Honest to goodness, I swear that the penalties for hits to the head (which the NHL is out for blood on this year) have nothing in it about the repercussions of that hit, or if the player’s hurt or faking or whatnot. Here’s the new rule (from NHL.com):
48.1 Illegal Check to the Head – A lateral or blind side hit to an opponent where the head is targeted and/or the principle point of contact is not permitted.
48.2 Minor Penalty – There is no provision for a minor penaltyfor this rule.
48.3 Major Penalty – For a violation of this rule, a major penalty shall be assessed (see 48.4).
48.6 Fines and Suspensions – Any player who incurs a total of two (2) game misconducts under this rule, in either regular League or playoff games, shall be suspended automatically for the next game his team plays. For each subsequent game misconduct penalty the automatic suspension shall be increased by one game.
If deemed appropriate, supplementary discipline can be applied by the Commissioner at his discretion (refer to Rule 28).
And there we go. Fairly cut and dry, and fairly personified by this Joe Thornton hit to the head of David Perron Thursday night:
I am not calling Thornton a cheap shot artist, because he’s not. He’s not a dirty player, and I’m sure he didn’t set out with the goal of creaming Perron with an elbow upside the noggin. It obviously hurt Perron, but did not jar him enough to prevent him from scoring a goal that same period. However, it did shake him up. Pain doesn’t care if the person inflicting it is doing it intentionally, and the rule doesn’t actually even care how much pain is inflicted – a hit like Thornton’s, under the new NHL, is a suspension. Perron was nice about it after the game, saying, “I asked the guys who hit me actually, because I didn’t know who it was,” Perron said. “Obviously, Joe’s not a dirty player. It’s good I got to score a goal and it was a big one for us.”
The Blues got the last word in that game, but a blogger for the San Jose Sharks, Jamie Baker, goes off on Perron instead of just accepting that Thornton made a mistake. To claim that Perron was at fault because he was “skating through the neutral zone with his head turning back to the defenseman” is a bit of a stretch. He was carrying the puck through the neutral zone when Thornton stepped out of the penalty box and promptly directed his attention to Perron. There was intent to hit. Whether there was intent to elbow to the head, I doubt, but it happened. To say Perron deserved it basically because he was in the wrong place at the wrong time is stretching it. I’m also completely hoping that the author was being sarcastic in where the blame was to be placed. The defense for a “suicide pass” up the middle? Everyone else not warning Perron Thornton was coming out onto the ice?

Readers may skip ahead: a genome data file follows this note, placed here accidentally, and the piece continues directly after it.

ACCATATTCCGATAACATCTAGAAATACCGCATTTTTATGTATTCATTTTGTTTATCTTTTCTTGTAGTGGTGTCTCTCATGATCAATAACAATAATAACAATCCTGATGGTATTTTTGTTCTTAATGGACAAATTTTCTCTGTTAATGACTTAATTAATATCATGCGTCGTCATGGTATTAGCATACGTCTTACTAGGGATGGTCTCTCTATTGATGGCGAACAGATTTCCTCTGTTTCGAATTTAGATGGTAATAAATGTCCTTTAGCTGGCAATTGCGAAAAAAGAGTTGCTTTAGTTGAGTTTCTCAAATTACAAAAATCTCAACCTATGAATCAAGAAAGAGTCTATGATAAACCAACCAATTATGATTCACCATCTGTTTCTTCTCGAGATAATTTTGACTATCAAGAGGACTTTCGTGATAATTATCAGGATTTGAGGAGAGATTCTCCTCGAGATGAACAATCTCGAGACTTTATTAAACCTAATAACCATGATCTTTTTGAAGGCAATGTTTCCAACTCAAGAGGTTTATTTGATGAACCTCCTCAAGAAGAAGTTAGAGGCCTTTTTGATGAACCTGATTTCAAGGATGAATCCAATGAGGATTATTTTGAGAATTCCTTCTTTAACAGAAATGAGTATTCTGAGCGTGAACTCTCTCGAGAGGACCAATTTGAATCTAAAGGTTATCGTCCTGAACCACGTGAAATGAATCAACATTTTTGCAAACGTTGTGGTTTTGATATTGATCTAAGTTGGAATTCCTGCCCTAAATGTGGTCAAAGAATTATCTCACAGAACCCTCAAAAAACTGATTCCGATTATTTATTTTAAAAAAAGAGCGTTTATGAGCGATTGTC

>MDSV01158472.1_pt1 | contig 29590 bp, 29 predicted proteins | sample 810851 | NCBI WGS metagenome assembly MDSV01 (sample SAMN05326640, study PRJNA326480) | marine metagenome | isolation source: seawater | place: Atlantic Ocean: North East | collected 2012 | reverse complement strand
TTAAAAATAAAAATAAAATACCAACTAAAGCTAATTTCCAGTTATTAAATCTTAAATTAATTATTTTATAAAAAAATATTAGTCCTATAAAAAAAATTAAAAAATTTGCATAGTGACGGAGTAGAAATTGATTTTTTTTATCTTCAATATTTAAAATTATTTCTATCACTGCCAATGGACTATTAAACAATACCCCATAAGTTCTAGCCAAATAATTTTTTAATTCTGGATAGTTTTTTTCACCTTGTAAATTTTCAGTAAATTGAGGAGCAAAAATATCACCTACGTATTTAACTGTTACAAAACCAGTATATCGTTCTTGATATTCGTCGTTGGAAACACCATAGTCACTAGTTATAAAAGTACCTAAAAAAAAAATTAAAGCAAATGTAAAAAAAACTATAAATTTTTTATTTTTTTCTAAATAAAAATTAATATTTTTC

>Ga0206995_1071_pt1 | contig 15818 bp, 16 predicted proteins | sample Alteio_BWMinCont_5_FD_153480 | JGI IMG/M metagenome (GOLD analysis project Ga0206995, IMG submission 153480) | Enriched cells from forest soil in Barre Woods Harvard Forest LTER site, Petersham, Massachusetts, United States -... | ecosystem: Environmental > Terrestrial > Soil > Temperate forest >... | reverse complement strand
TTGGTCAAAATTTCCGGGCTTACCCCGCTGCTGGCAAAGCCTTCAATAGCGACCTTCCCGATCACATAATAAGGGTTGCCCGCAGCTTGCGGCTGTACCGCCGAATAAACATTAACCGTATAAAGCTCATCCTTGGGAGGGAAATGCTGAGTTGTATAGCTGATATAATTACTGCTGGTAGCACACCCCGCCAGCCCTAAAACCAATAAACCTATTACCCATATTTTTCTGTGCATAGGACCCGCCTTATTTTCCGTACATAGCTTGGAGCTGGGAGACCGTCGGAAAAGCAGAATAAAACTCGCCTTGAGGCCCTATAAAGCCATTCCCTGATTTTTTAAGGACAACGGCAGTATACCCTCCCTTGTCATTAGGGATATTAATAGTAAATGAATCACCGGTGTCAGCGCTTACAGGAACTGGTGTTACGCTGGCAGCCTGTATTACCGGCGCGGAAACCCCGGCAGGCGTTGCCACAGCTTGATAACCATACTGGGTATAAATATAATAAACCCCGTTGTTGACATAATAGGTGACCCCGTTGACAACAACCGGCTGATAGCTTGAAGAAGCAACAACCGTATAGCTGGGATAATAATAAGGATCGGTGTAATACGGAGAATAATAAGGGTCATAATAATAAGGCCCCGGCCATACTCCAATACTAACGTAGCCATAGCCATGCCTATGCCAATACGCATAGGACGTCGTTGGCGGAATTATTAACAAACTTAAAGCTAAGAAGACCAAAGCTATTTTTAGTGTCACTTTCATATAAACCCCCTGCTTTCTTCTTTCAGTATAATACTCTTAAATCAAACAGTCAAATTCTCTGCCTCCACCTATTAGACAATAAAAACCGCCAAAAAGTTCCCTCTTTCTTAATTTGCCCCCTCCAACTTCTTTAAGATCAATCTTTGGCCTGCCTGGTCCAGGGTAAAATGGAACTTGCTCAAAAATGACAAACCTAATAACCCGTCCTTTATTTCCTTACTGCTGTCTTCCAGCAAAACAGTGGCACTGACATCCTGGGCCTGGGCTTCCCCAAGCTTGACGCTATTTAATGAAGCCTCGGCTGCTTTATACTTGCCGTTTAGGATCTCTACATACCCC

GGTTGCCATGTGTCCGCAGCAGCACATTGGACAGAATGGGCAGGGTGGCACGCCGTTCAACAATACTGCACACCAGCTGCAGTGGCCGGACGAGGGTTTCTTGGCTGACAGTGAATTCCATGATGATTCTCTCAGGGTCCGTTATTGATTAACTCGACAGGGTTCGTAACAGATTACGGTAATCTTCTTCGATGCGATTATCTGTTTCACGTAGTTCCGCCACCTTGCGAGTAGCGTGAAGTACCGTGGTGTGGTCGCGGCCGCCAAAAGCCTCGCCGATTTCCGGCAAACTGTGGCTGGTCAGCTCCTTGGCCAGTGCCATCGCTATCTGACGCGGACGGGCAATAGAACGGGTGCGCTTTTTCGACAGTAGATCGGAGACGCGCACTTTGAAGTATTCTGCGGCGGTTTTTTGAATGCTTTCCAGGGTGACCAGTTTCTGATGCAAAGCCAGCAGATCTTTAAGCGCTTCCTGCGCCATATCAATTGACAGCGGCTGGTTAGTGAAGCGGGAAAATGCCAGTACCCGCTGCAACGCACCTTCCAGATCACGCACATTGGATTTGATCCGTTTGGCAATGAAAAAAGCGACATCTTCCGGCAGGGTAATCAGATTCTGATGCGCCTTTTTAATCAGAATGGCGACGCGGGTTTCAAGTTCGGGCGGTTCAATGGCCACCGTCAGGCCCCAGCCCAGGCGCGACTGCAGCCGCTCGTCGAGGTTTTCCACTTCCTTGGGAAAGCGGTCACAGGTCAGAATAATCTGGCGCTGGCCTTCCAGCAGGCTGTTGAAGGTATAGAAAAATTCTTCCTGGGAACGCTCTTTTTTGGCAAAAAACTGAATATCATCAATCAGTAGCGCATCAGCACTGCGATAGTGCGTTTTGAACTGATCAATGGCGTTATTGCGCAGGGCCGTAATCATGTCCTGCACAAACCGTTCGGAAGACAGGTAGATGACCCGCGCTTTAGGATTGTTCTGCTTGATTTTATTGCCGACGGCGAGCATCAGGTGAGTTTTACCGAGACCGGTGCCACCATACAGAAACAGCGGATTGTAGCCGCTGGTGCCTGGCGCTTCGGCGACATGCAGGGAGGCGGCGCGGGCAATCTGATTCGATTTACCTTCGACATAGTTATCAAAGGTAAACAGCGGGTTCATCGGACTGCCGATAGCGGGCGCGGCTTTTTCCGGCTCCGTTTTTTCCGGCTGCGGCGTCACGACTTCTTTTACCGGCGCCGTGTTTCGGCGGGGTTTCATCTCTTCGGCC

Or the best part of the op-ed: Frenchie was faking it. Yep, total stage and cake make-up on the welt on his face. Fakery, I tell you! FAKERY.
Of course, this was all written by someone who openly admits that he ran away from Wendell Clark (understandable,) soo…
Please bear with me because I am going to share a story with you. Back in 1994 when the Sharks were playing the Maple Leafs in the playoffs, I had a running feud with Wendell Clark. Wendell Clark, in case you aren’t aware, was as tough as they came – he hit, he fought, he scored, the ultimate power forward. In the first period of game 1, he smashed my face (I didn’t wear a visor) into the glass. I thought I broke my nose and had to leave the ice because it made my eyes water, and no, I wasn’t crying. The only crying allowed in hockey is when you lose a playoff series, retire or JR is speaking publicly.
So later in game one I retaliate behind the play and punch Clark in the face as we were heading up the ice. The beauty of this was Whitney and Falloon were on a 2-1 and scored so I scooted away from Clark and joined the post goal scrum – making sure I was right in the middle to protect myself.
So, it’s ok to run away, but not ok to get hit upside the head and then score a goal. Fair enough. And I find it hard to believe that Perron was “mocking” the rules as he laid face-down on the ice unable to move. That’s not a good time to stick out your tongue. You could get stuck.